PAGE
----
Read the Original Article at http://www.informationweek.com/news/showArticle.jhtml?articleID=240151360
The ancient Greeks would certainly agree that Microsoft's present situation is tragic. The wounds that piled up last year were almost entirely self-inflicted. Like when the company violated the trust of hardware partners by disclosing at the 11th hour that it was planning to build its own-branded tablets. Or by introducing Windows 8 in late October instead of midyear, when the first systems built for the new OS were coming available. Or by taking away the Start button and forcing users to contend with the Start screen, but not doing enough to court developers so that the go-to tablet apps were available for the so-called Modern UI at launch.
The year unfolded like a business-school case study for "Shooting Yourself in the Foot 101." Really, if Microsoft had contracted Google and Apple to sketch out the Windows 8 rollout, the plan probably wouldn't have looked much different.
I bring this up not to pile on, but to point out some encouraging signs that Microsoft may comprehend the situation it's gotten itself into and is taking steps to right the ship. It had better. Because every quarter that passes with Windows 8 flapping in the breeze is another quarter that Android and iOS tablets become more entrenched in consumer usage patterns.
[ Microsoft has a plan for revitalizing Windows 8. Will it work? See Windows 8 Sales Stall: 3 Strategies. ]
Last year, I predicted that Windows 8 wouldn't sell well if the marketing message focused on touch because so few Windows 8 systems were being built with the capability. And that's exactly what happened. So reports out of Taiwan that Microsoft has begun discounting Windows 8 licenses for touch-enabled portable PCs are a very good sign. Intel has been doing a lot of work trying to hasten the transition to touch, and it's great to see Microsoft help align available product with the collateral.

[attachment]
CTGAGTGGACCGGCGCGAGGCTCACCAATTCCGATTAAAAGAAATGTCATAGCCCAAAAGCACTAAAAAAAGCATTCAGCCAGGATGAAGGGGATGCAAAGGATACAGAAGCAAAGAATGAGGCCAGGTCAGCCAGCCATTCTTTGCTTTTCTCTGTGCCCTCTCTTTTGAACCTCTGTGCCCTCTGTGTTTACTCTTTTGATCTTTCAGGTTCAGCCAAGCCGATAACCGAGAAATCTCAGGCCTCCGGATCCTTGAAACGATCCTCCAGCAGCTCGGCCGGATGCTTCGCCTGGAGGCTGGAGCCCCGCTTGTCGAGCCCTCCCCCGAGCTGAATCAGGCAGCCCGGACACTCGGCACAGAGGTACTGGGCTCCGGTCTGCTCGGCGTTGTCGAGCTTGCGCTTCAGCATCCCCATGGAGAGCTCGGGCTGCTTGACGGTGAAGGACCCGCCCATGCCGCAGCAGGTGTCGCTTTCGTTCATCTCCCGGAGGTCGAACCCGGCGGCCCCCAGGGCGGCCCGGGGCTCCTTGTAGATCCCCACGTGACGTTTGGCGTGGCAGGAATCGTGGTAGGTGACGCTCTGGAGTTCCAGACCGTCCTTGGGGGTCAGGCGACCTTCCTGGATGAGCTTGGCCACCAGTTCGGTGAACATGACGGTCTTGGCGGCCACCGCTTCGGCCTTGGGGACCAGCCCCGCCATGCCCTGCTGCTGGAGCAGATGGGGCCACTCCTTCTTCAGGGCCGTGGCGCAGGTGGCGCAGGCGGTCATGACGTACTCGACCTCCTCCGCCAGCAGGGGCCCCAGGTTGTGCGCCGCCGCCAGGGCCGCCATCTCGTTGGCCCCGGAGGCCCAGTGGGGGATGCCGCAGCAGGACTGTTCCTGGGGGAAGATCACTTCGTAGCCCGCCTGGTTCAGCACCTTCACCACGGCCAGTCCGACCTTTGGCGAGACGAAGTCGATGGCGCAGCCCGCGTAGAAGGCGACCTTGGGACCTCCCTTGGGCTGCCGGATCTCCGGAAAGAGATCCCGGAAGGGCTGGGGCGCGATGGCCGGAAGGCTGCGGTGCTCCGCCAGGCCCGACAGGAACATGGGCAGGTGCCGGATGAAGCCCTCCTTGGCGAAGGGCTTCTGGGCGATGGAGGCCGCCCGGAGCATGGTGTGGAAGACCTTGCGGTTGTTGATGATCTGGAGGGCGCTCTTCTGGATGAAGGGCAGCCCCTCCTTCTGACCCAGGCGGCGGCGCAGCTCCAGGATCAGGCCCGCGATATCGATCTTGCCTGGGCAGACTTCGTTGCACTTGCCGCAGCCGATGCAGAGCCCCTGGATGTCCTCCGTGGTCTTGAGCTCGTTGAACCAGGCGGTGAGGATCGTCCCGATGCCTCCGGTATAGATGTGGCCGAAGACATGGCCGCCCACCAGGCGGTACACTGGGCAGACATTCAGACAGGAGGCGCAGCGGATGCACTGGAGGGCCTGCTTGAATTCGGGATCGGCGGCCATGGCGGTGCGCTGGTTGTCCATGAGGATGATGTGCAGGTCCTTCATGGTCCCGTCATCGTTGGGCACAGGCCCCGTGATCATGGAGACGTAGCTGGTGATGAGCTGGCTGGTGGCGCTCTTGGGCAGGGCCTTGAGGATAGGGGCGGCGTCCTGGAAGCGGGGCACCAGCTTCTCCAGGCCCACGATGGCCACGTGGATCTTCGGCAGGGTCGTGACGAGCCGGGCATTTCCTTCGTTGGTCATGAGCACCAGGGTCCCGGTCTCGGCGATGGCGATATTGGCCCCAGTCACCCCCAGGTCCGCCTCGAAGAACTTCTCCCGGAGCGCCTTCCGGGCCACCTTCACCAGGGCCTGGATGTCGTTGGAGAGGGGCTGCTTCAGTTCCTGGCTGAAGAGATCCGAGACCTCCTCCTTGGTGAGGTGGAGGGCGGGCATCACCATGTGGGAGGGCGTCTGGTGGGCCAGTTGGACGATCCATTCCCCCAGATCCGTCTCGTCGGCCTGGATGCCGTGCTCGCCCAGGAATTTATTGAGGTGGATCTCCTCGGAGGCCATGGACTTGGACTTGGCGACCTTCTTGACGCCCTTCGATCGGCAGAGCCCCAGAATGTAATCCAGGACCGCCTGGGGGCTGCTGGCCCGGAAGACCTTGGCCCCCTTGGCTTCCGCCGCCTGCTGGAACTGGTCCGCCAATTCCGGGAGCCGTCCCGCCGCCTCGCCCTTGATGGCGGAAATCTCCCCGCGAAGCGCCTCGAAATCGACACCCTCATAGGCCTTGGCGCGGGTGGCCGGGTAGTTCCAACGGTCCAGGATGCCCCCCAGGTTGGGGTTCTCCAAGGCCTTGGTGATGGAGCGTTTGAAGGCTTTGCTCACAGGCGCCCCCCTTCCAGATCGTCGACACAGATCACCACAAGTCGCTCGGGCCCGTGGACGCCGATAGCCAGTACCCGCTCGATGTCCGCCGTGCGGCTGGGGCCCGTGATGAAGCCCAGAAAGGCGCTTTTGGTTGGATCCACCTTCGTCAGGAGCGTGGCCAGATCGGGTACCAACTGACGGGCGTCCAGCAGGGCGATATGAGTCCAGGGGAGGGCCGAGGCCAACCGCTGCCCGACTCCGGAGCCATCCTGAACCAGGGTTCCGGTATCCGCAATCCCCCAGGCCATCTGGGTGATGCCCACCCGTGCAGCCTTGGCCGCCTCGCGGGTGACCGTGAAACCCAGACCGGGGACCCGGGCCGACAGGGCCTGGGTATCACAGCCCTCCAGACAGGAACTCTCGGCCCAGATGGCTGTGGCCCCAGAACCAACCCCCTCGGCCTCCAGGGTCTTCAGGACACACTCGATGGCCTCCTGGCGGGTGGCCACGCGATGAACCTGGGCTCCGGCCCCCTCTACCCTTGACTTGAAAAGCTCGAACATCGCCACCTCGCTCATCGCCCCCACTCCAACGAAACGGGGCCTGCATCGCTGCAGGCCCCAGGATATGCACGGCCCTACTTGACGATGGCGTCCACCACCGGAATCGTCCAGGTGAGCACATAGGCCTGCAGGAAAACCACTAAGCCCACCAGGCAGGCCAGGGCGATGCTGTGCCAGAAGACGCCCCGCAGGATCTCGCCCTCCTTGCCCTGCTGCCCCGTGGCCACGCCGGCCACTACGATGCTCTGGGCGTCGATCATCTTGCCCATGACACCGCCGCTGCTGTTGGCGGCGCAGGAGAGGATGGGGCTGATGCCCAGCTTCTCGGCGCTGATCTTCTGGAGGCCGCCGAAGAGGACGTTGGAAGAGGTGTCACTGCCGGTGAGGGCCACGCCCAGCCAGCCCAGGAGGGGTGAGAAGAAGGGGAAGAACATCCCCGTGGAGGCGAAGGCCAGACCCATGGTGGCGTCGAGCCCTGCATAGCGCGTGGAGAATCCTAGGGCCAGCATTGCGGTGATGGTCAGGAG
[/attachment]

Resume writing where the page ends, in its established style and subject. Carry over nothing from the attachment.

Finally -- finally -- Microsoft is enticing developers to write for Windows 8 by dangling dollars. It's about time. The new "cash for apps" program pays $100 for each piece of software that qualifies for the program. Hopefully the campaign will pepper the shelves of Microsoft's online store with more of the apps that Android and iOS users already depend on.
For all the openings that Microsoft left for Apple and Google to gain share, it's nice to see Microsoft poke at a major vulnerability of its nemeses: privacy. Privacy is a big concern for consumers. And the more information about their lives that passes through the cloud, the greater the concern will be. Apple and Google have both been cited for flirting with the privacy line, and now Microsoft is countering by cultivating a name for itself as a champion of privacy. Like earlier this year, when the company suggested that people who care about their privacy should dump Gmail for Outlook.com. And when Microsoft supported a bill in the Massachusetts legislature that would curb the use of private data for commercial gain. Well played.
Microsoft Office has been a leading cash generator for the company, though Google has been making inroads into the productivity software market. The recent Office upgrade, paired with more aggressive pricing, hints that Microsoft is aware that Google is creeping onto the beachhead, and doesn't want to cede any more ground. What's good for Office is good for Windows, so put another feather in the cap.
To be sure, Microsoft did a lot of damage to the platform and the brand in 2012 -- and these few initiatives won't be able to right the ship by themselves. But if the moves are just the first wave of a larger plan, then maybe the company can give this Greek tragedy one of Hollywood's happy endings.